Wow! It feels like spring has sprung here today! What little snow we had is melting like crazy and we actually had a bit of rain early this morning. My co-workers and I spent our coffee break talking about starting some tomato seeds and maybe we were a little sugar-buzzed from the pre-Valentine’s Day chocolates and too much coffee, but things got really cheerful…yeah, we’re definitely excited and inspired. 😉
We still have about two (conservative estimate) or three (more like it) months to go before we can get out into the garden proper, but it’s nice to haul out the gardening books and catalogues and get cracking on the planning. I have a few gardening books in my personal collection and regulars I borrow from the library that are definite go-to’s for me. For the most part, these are all “Prairie” books (hardiness zones 2-4; cold, arid climate), but there are a few more generally Canadian and North American ones that I really love as well.
Lyndon Penner – The Chinook Short Season Yard: Quick and Beautiful in the Calgary Region (also available as The Prairie Short Season Yard)
Lydon Penner – Garden Design for the Short Season Yard
Dawn Vaessen – Perfect Perennials for the Prairie Gardener (See my review here)
Donna Balzar – Gardening for Goofs
Donna Balzar and Steven Biggs – No Guff Vegetable Gardening
June Flanagan – Native Plants for Prairie Gardens
June Flanagan – Edible Plants for Prairie Gardens
Sara Williams and Hugh Skinner – Gardening, Naturally: A Chemical Free Handbook for the Prairies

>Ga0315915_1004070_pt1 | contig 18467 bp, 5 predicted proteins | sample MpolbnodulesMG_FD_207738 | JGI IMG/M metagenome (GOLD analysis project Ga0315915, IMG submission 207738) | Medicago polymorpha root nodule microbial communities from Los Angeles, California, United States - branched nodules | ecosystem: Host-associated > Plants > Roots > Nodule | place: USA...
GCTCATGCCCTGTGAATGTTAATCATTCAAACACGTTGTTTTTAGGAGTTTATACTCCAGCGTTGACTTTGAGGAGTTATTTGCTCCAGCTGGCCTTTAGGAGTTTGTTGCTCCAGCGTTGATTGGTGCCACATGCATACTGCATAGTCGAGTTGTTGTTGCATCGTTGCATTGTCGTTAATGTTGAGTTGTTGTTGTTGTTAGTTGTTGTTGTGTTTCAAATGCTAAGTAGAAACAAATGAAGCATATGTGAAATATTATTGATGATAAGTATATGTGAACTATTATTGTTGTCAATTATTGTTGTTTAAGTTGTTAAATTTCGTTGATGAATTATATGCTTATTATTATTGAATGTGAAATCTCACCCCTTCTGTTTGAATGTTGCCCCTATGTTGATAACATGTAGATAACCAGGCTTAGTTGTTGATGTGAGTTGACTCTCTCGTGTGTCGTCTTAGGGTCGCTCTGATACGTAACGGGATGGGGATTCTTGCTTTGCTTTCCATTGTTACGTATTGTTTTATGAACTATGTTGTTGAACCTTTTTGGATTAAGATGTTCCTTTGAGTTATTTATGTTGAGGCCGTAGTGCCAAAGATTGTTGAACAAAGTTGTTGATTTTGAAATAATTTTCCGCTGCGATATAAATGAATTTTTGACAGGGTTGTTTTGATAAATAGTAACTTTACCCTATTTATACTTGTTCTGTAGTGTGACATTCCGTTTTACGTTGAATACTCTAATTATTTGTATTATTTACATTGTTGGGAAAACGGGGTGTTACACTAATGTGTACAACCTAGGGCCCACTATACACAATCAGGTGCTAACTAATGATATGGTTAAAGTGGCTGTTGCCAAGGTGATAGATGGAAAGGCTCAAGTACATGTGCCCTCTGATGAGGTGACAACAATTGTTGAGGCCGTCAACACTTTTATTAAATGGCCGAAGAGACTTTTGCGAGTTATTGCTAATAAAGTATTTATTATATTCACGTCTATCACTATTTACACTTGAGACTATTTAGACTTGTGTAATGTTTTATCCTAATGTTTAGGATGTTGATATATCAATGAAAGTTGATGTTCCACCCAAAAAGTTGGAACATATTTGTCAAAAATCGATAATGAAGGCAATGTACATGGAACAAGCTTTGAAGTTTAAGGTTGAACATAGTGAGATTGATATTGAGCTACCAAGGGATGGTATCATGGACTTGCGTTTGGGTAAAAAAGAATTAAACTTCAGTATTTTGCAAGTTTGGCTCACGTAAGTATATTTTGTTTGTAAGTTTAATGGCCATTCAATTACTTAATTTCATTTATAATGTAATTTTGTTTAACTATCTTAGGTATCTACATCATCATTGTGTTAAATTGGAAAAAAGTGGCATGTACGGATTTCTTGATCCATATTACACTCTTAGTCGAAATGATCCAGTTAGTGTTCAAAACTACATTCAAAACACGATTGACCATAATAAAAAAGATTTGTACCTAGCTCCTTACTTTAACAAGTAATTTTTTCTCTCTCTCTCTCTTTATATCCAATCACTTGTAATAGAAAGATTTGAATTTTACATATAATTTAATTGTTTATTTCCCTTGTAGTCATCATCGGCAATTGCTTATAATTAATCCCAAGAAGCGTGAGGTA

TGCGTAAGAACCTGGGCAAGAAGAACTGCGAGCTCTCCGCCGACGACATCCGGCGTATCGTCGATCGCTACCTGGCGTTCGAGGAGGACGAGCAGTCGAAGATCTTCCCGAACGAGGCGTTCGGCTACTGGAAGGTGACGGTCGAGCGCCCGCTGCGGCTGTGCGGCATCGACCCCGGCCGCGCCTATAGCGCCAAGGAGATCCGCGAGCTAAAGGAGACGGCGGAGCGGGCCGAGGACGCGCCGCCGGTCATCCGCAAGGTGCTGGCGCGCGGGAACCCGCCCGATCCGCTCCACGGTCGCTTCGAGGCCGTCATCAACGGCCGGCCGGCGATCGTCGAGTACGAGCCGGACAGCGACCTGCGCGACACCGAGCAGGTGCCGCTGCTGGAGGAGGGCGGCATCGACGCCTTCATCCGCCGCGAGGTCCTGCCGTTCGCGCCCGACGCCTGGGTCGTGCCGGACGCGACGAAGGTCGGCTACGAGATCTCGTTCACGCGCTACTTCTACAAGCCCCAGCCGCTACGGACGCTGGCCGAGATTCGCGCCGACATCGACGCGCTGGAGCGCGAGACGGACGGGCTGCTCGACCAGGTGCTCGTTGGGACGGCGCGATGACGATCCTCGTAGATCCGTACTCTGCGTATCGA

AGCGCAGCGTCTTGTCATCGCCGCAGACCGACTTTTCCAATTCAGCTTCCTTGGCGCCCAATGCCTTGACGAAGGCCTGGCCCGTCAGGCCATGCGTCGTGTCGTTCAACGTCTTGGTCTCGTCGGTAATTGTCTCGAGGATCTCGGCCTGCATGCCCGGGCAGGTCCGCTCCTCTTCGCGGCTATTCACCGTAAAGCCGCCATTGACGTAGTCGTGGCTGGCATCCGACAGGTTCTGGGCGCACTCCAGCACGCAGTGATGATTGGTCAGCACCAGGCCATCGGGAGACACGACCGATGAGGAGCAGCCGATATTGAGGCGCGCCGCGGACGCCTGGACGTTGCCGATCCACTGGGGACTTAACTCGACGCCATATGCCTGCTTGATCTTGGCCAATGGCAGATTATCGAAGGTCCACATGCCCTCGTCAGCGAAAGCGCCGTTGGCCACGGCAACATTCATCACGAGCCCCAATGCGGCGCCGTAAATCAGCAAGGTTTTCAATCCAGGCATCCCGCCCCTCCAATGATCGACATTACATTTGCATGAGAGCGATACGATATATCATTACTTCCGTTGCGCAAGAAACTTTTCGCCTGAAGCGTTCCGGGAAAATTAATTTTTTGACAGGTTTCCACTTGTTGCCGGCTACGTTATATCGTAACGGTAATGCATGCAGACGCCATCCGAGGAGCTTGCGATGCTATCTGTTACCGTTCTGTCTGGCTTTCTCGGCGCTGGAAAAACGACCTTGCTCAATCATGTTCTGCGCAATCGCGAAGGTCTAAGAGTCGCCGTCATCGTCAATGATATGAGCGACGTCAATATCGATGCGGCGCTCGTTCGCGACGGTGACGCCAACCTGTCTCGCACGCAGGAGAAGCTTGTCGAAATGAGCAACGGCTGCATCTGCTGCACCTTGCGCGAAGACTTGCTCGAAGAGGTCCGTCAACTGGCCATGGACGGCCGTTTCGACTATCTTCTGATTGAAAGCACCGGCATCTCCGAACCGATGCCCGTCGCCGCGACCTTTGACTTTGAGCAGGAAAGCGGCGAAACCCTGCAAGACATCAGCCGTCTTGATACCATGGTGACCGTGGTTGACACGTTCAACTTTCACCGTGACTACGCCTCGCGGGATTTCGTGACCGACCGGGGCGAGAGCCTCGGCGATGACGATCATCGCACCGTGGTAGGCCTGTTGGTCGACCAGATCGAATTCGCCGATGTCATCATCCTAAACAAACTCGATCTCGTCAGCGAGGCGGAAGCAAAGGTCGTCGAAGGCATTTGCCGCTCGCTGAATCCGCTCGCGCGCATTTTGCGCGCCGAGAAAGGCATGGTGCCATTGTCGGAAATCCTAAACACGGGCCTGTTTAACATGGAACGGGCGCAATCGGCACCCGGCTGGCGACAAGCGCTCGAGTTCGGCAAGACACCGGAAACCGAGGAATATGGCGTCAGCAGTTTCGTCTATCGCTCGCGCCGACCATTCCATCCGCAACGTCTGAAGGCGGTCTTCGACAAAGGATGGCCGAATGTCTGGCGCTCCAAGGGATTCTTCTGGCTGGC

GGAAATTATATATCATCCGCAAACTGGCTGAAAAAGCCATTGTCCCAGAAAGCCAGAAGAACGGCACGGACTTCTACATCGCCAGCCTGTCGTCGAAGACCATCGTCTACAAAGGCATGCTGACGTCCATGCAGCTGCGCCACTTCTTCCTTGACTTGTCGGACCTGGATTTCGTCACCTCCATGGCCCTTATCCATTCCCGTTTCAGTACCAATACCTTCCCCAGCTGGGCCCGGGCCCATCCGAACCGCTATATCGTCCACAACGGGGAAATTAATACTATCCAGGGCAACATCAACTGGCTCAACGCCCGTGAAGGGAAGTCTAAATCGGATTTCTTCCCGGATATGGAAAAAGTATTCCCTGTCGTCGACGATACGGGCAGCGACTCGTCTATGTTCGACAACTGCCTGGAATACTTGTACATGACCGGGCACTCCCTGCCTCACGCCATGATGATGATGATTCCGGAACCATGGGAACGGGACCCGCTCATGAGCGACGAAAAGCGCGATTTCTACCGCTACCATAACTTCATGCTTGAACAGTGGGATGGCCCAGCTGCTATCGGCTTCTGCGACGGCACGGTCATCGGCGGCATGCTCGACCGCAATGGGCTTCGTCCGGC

Sara Williams – Creating the Prairie Xeriscape
Calgary Horticultural Society – Calgary Gardener, Volumes 1 and 2
Calgary Rose Society – Growing Roses in Calgary (See my review here)
Millarville Horticultural Society – Gardening Under the Arch
Hugh Skinner – The Best Groundcovers and Vines for the Prairies
Hugh Skinner – The Best Trees and Shrubs for the Prairies
Don Williamson – Tree and Shrub Gardening for Alberta (See my review here)
Barbara Kim and Nora Bryan – The Prairie Winterscape
Nora Bryan and Ruth Staal – The Prairie Gardener’s Book of Bugs (Mentioned here)
Jan Mather – Designing Alberta Gardens
Any of The Prairie Garden annuals
Linda Chalker-Scott – The Informed Gardener
Linda Chalker-Scott – How Plants Work
Niki Jabbour – The Year ‘Round Vegetable Gardener
Niki Jabbour – Groundbreaking Food Gardens
Bill Thorness – Cool Season Gardener
Laura Peters – Small Space Gardening for Canada
Melanie J. Watts – Growing Food in a Short Season
David Bainbridge – Gardening with Less Water
Did I miss any cold climate/Prairie books that should be on this list?
No matter where you live in the world, your favourite gardening books might be relevant/practical/inspirational/eye candy for another gardener! Which books would you recommend for us?
I may have to put the Skinner and Flanagan books on my list!
They’re very useful resources, well worth checking out!
Interesting list! So glad I don’t need the short season books, but glad to know they’re available.
It’s really wonderful that we’re now starting to get a good-sized selection of gardening books for our particular gardening needs on the Prairies – we can’t just be lumped in with the rest of the country, as our climate is so different.
You got our early Spring and now it’s freezing here. Could you please send it back?
I think I ought to! Some species of trees are budding here and the really early flowers are emerging. We’re all frightened that the weather will turn severely cold and cause frost damage. It’s too soon for this….
This week is the first time it has been warm and dry enough to get out into the garden, planning is now getting underway.
Such an exciting time! Enjoy!
Excellent books, I have most of these as well, many from my Olds College student days:) One really big surprise was the ones from Lyndon Penner! It has been a very long time since I’ve been in prairie horticulture… I was an assistant grower at a greenhouse in Saskatoon in the early. 90’s. Lyndon Penner worked there as a teen ! He was a very eager young man then and I am so happy to see he pursued his dreams! I will have to check out his books.